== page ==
Air traffic control computer network failure leaves more than half of European flights stranded

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Around half of all flights in Europe faced delays on Tuesday (Apr 3) after a technical problem at Eurocontrol, which runs the EU’s air traffic control system, the agency said.

“Today 29,500 flights were expected in the European network. Approximately half of those could have some delay as a result of the system outage,” a Eurocontrol statement said.

The failure of the ETFMS system comes on a day when travellers in France have been hit by strikes by rail workers and Air France employees.

European network manager Eurocontrol put in contingency measures as a result, but the computer systems failure meant flight plans filed by airlines before 1026 GMT were lost and has led to restrictions on the number of departures at airports across Europe.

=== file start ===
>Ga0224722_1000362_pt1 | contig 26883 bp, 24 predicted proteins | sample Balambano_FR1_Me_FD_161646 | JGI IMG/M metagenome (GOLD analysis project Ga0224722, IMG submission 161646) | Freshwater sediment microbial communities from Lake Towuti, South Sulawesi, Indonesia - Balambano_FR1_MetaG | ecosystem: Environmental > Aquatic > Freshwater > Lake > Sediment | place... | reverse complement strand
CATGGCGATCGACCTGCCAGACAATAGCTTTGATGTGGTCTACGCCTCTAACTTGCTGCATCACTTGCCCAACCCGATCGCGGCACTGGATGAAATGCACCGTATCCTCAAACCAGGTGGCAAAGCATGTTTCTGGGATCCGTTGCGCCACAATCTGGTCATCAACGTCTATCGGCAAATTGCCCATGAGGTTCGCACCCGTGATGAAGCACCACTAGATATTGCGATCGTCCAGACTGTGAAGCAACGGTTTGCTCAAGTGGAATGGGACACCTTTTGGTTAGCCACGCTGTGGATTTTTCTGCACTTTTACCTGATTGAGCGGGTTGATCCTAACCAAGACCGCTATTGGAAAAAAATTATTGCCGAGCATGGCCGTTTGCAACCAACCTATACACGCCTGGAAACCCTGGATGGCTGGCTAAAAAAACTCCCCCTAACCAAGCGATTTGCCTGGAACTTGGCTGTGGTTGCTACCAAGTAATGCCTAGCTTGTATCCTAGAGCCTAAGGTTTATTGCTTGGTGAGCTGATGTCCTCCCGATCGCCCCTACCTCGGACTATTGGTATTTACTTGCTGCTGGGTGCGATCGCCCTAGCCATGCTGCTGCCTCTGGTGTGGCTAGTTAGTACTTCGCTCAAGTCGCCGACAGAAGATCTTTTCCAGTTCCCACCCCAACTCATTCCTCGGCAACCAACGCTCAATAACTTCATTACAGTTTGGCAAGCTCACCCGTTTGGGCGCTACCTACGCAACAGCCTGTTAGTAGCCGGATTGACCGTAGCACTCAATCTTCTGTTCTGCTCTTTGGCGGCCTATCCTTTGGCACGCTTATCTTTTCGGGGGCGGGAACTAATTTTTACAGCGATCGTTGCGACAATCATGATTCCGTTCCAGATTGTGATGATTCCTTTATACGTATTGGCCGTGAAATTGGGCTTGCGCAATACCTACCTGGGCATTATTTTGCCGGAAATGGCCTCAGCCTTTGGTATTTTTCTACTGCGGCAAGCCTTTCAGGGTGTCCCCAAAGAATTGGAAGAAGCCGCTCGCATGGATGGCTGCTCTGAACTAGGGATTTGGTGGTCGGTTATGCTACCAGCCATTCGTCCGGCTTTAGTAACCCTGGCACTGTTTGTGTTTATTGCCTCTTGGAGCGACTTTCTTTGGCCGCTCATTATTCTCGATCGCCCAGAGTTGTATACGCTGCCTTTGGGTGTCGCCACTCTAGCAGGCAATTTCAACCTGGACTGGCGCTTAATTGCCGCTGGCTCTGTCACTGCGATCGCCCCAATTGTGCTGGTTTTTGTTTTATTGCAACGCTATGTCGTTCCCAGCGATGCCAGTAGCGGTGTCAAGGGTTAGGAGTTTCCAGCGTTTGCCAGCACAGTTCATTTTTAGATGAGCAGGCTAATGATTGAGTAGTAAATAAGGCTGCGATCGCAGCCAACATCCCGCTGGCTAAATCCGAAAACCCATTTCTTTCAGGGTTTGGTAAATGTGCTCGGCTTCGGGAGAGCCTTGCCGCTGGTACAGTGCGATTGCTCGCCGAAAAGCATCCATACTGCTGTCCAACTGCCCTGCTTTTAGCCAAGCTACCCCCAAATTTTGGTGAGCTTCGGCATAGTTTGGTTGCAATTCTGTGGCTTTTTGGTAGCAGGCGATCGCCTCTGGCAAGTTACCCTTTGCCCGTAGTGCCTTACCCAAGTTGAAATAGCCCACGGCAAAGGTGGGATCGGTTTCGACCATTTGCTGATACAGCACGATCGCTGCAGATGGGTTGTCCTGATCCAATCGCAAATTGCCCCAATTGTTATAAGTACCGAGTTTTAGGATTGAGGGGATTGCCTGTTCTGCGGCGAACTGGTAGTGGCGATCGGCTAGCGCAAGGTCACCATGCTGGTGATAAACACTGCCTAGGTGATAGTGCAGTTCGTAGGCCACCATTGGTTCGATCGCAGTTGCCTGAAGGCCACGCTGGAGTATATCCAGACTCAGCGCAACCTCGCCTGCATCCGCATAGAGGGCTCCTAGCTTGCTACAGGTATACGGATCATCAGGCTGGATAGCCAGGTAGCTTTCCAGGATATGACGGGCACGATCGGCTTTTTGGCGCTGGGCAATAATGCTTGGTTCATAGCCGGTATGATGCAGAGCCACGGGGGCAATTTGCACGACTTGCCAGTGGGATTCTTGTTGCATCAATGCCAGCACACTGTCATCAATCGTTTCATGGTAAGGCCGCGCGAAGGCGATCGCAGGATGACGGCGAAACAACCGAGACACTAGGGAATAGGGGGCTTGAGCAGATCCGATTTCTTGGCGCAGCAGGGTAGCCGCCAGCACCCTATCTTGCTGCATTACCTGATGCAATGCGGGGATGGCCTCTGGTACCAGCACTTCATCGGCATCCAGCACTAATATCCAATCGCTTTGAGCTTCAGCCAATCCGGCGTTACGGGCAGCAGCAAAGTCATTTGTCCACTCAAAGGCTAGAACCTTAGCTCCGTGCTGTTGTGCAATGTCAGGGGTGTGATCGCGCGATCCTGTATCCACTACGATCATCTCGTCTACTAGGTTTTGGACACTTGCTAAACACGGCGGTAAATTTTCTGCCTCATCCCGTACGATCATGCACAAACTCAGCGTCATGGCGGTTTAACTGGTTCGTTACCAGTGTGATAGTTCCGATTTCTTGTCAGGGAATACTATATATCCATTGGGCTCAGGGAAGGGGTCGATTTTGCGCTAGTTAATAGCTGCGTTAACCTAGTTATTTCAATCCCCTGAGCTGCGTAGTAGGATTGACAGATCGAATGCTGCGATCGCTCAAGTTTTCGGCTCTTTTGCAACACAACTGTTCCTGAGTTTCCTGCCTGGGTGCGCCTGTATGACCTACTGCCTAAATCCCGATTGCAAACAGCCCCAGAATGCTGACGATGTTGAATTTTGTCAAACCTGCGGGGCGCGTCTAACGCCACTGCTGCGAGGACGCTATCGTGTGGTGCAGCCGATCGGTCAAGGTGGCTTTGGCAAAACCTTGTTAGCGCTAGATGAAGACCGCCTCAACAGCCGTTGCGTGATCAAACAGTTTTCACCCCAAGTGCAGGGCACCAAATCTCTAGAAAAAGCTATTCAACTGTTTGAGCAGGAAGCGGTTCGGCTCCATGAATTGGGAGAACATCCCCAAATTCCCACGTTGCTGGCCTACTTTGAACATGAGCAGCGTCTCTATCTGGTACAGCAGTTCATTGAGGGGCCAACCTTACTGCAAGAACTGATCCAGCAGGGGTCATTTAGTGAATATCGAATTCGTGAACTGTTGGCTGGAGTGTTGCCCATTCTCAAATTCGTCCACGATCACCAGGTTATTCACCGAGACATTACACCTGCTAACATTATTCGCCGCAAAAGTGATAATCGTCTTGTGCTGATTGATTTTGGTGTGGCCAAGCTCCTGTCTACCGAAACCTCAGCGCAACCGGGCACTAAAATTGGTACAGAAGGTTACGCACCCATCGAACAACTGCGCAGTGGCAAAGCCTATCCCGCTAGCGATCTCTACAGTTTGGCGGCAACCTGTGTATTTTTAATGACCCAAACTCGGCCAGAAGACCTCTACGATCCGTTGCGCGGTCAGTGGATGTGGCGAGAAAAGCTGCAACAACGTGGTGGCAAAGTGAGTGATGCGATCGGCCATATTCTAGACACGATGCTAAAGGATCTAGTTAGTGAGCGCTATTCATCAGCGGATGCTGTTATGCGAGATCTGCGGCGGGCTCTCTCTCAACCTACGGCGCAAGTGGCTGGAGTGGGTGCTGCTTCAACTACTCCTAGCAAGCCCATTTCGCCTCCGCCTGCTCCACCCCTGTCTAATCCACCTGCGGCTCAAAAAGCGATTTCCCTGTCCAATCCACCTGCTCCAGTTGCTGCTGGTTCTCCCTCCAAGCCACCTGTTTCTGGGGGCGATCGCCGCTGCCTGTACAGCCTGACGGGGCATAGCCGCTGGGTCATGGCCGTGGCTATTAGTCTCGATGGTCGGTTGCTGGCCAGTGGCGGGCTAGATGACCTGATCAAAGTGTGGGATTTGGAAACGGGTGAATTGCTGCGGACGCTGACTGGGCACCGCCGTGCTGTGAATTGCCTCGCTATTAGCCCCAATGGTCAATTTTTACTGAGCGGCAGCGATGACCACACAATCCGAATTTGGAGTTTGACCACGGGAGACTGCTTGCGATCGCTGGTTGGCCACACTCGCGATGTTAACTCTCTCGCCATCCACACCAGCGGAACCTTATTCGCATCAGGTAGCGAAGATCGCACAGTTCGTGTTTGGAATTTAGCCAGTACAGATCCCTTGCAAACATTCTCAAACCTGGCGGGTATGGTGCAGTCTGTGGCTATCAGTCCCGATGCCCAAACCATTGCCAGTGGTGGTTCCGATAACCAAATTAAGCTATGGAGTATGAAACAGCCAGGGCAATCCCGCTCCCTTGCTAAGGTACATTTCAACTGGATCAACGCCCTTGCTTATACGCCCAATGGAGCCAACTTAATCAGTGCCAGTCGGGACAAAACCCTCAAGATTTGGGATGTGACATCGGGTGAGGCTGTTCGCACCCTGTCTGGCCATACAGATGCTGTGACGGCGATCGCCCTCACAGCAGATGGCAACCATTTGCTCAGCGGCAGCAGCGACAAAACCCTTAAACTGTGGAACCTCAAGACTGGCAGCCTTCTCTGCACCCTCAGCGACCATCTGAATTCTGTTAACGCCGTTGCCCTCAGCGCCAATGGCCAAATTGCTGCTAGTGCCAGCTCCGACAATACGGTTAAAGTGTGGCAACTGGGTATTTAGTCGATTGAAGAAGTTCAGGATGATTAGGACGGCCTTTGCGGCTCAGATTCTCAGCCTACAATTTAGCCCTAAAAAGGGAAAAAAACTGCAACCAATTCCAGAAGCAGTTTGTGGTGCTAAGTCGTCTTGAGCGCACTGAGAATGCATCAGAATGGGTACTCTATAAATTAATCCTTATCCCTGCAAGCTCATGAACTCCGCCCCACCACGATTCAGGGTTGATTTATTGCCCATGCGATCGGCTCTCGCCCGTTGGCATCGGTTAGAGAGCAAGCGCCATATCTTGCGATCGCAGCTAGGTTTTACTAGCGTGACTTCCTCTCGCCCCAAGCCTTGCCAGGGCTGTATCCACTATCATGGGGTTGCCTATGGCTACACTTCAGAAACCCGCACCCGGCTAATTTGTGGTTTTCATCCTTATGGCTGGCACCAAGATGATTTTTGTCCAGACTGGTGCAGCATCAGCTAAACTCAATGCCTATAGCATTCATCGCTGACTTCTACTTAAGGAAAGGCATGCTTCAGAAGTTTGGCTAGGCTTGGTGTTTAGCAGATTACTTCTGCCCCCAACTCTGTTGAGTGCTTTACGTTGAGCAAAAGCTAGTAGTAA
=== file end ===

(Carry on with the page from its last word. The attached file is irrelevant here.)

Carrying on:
“Air Traffic Control has not been directly affected and there are no safety implications arising from this incident,”Eurocontrol said in a statement.

“We have never had anything like this before,” a Eurocontrol spokesman told AFP.

It later said the issue had been identified but it would take until late on Tuesday evening to recover the system.

Airports, including Schiphol, Brussels and Helsinki, also warned travellers that delays could occur. Brussels airport said departures were limited to 10 flights an hour. The Belgian airport manages 650 flights a day, according to its website.

Several airports across the continent warned of problems, with Schiphol saying that the “system failure” at Eurocontrol could have “possible consequences” for departures.

Helsinki airport also said its traffic was facing delays.